The British Railway Mania

How a disruptive technology created the biggest speculative bubble in the history of England


1/ Railways were the most disruptive technology of the 19th century, known as the "railway age", transforming England from an agricultural to an industrialized nation.
2/ The development of railway infrastructure and locomotives started at the end of the 18th century but experienced immense growth after 1830.
3/ Hundreds of railway related bills were passed every year with proposed rails totaling 10,000 miles, a third of which was never built due to poor financial planning, competition, or fraud.
4/ In the mid-1840s, the Bank of England cut interest rates rendering government bonds unattractive, and investors more willing to rush in the railway investments.
5/ In 1825 the Bubble Act, passed after the South Sea Bubble in 1720, was repealed enabling easier formations of companies and ventures.

*For more on the South Sea Bubble see below
6/ The lack of regulation, and the media promotion attracted many investors who could purchase shares of railway companies with just a 10% deposit, with many middle-class families investing their entire savings.
7/ The railway network expanded from less than 100 miles in 1830 to 6,000 miles in the late 1840s connecting all the major cities in the country.
8/ The disruptive potential of the railway technology made investors to rush in for investing, with the invested capital exceeding 1/3 of the country's GDP by 1850.
9/ Many entrepreneurs got into financing, constructing, and operating the railway lines gaining immense wealth.

Most notable among them was George Hudson who operated 1/3 of the railway lines.
10/ Shares became extremely volatile due to the mania, peaking in 1845 with the dividend rates exceeding 8%.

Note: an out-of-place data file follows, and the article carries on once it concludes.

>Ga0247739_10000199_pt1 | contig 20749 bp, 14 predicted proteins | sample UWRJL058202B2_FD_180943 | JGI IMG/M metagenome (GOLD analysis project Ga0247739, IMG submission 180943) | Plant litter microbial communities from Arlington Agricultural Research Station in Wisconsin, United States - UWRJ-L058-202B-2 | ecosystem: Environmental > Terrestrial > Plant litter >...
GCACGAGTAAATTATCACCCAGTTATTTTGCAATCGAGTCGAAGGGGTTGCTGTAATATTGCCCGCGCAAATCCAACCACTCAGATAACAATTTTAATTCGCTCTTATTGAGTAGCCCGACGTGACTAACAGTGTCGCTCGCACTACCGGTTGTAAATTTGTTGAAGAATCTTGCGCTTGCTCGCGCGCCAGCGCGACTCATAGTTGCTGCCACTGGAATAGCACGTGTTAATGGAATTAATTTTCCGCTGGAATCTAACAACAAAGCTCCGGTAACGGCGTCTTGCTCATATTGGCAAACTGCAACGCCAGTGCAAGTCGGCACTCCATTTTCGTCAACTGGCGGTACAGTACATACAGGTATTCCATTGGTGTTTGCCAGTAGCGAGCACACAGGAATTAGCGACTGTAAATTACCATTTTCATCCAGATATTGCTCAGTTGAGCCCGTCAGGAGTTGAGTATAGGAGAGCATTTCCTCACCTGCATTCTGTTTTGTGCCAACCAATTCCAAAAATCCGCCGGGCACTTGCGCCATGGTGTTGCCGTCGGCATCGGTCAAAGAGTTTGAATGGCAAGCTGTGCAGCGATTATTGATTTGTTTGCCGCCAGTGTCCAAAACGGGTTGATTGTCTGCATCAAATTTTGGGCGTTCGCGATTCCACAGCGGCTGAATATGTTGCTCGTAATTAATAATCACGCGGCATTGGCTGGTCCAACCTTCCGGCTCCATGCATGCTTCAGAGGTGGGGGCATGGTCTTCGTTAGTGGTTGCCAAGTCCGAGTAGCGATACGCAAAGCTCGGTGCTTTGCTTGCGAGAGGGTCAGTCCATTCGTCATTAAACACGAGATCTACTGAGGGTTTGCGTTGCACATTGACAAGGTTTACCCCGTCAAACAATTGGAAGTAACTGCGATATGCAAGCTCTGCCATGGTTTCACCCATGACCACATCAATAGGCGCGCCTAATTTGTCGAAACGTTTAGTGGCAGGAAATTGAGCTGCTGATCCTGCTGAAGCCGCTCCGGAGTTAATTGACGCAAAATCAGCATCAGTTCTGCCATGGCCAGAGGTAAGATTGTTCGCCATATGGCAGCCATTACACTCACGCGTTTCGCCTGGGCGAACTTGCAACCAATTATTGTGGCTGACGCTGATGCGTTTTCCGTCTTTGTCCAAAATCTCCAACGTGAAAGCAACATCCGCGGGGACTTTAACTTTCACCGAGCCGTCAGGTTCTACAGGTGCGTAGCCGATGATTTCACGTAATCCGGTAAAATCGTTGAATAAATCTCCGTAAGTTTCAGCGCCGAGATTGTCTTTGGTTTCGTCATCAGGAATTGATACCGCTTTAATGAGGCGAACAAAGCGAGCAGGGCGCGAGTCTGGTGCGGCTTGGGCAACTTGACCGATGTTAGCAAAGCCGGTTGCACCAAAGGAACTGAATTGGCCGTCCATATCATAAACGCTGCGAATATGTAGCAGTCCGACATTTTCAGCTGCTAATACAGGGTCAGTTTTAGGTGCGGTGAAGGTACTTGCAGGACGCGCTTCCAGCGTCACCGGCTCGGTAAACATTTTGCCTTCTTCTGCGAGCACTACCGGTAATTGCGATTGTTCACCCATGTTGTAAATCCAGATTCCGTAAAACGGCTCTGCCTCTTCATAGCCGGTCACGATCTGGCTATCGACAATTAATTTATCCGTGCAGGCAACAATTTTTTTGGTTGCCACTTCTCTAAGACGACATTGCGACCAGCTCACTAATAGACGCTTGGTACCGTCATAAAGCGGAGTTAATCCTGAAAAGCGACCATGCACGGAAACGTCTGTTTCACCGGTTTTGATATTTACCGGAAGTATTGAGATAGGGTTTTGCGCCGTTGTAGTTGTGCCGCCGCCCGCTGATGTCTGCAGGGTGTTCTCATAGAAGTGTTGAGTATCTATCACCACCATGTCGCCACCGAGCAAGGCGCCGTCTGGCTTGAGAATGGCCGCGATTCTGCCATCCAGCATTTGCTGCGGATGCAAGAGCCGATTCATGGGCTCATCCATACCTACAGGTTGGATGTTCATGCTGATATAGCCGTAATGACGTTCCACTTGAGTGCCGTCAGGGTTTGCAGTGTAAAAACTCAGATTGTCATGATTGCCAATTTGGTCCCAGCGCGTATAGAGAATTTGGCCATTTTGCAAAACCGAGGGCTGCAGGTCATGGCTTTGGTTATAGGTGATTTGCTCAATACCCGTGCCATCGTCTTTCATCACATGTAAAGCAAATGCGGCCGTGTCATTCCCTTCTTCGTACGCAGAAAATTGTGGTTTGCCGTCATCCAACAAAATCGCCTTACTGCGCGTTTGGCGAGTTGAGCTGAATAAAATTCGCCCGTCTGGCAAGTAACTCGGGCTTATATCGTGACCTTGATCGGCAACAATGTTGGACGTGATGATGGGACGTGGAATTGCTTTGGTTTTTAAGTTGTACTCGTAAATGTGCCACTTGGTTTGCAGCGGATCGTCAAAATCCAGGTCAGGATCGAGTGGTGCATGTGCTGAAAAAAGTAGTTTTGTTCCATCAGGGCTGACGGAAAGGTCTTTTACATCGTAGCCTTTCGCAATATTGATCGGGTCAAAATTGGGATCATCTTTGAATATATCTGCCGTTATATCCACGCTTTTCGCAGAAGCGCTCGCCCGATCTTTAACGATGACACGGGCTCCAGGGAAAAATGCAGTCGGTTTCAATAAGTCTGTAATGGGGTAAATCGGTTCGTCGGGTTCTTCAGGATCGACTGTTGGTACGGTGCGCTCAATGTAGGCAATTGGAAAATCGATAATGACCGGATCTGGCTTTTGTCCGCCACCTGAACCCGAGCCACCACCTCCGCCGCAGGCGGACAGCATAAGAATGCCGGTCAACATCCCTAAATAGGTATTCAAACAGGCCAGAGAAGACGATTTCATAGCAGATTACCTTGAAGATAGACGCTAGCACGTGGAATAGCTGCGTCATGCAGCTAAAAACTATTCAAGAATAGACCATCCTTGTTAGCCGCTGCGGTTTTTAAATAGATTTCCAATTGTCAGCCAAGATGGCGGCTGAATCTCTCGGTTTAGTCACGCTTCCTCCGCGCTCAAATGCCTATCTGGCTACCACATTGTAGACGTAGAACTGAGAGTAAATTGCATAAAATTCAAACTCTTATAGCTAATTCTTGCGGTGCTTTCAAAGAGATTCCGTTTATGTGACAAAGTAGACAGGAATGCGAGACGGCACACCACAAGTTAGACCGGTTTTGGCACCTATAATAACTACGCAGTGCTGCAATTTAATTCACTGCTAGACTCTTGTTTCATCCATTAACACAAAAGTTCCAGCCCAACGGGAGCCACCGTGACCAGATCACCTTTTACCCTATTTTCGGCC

In 1845, investors started realizing the financial viability of many projects was not guaranteed and the investments were not as lucrative as they had initially thought.
11/ Along with the rise of interest rates by the Bank of England and the Irish Potato Famine, money started flowing from railway investments back to government bonds.
12/ The sudden lack of interest and outflux of capital led to the bubble bursting in 1845 and the market crashing.

The shares of the railway companies dropped below half of their peak price, with dividend rates slashed to 2%.
13/ Many companies were on the brink of bankruptcy, being eventually bought out by their big competitors at a fraction of their value.
14/ After the bubble burst and mania fizzled, the improper business practices of George Hudson were revealed.

Hudson, also a member of the British parliament, had engaged in bribery, embezzlement, and insider trading.
15/ Hudson's operations were basically a Ponzi scheme using the invested capital by new investors to pay the dividend to the old investors.
16/ The industry rebounded after 1850 but never reached the levels of the 1845 mania, due to the maturity of the industry and the government regulation.

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